The scientific understanding of fear and anxiety – in both normal and pathological forms – is presently limited by a predominance of studies that employ male animals and Pavlovian fear conditioning-centered paradigms that restrict and assess specific behaviors (e.g., freezing) over brief sampling periods and overlook the broader contributions of the spatiotemporal context to an animal’s behavioral responses to threats. Here, we use a risky “closed economy” system – in which the need to acquire food and water and the need to avoid threats are simultaneously integrated into rats’ lives – to examine sex differences in mitigating threat risk while foraging. Rats lived for an extended period (∼2 months) in enlarged chambers that consisted of a safe, bedded nest and a risky foraging area where footshocks could be delivered unpredictably. We observed that male and female rats utilized different strategies for responding to the threat of footshock. Whereas male rats increased the size of meals consumed to reduce overall time spent foraging, female rats sacrificed their metabolic needs in order to avoid shocks. Ovarian hormone fluctuations were shown to exert slight but reliable rhythmic effects on risky decision-making in gonadally-intact female rats. However, this did not produce significant differences in approach-avoidance trade-offs between ovariectomized and intact female groups, suggesting that male-female sex differences are not due to the activational effects of gonadal hormones, but rather are likely to be organized during early development.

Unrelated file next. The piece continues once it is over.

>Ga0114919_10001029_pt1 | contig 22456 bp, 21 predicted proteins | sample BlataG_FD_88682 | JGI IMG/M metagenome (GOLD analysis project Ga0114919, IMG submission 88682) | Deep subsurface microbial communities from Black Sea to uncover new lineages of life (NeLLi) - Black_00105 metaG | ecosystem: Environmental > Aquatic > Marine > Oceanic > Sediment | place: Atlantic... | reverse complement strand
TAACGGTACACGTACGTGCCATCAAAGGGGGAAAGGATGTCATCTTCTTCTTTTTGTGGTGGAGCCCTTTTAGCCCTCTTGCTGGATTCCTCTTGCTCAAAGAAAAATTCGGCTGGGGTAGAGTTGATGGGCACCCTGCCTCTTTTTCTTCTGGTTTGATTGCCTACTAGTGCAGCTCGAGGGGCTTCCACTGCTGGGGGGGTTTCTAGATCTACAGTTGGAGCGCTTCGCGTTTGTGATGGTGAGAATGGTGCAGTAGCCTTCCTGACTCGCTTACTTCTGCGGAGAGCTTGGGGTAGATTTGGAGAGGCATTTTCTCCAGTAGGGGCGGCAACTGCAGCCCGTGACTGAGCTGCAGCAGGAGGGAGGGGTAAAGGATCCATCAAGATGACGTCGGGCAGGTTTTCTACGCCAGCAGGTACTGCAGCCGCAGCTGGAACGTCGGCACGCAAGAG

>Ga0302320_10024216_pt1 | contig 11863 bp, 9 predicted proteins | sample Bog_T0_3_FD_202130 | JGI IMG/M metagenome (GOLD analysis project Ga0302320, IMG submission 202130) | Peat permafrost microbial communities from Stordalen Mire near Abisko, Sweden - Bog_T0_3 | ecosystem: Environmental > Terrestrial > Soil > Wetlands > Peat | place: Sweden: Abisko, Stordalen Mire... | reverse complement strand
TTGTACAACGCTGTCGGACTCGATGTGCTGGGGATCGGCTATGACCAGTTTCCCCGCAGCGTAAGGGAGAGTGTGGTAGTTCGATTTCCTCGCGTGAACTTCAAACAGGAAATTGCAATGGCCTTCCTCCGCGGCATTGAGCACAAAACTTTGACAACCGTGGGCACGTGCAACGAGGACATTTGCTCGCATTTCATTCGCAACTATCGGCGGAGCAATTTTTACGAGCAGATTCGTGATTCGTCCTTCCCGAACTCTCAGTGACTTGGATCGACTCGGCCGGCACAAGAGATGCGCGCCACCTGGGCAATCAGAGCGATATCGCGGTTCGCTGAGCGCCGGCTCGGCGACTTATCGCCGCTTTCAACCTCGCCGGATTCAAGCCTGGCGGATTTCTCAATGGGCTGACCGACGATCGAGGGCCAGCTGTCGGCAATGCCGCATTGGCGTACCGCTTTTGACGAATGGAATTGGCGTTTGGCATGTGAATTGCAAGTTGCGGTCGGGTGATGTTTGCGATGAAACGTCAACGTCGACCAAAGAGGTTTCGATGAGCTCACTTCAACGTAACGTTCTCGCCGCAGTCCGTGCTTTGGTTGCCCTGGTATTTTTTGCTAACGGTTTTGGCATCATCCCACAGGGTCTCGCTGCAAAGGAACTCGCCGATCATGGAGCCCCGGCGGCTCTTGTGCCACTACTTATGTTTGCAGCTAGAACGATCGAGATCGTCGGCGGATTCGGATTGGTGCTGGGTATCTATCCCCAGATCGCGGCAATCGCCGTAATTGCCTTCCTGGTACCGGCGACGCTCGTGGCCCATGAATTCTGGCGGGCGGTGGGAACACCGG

Significance Statement The National Institutes of Health (NIH) has recently mandated that all NIH-funded research must include balanced samples of each sex, but the initiative does little to address the reasons why researchers have avoided including female animals in their studies, which includes the perceived difficulty and high-cost of controlling for estrous cycle-related variability and their effects on behavior. Here, we utilize a longitudinal design to measure sex differences and the temporal variability of ovarian hormones on fear, anxiety, and risky-decision making continuously, and demonstrate functional differences in fear and anxiety behaviors between male and female rats that are independent of estrous cycle fluctuations.
Authors report no conflict of interest.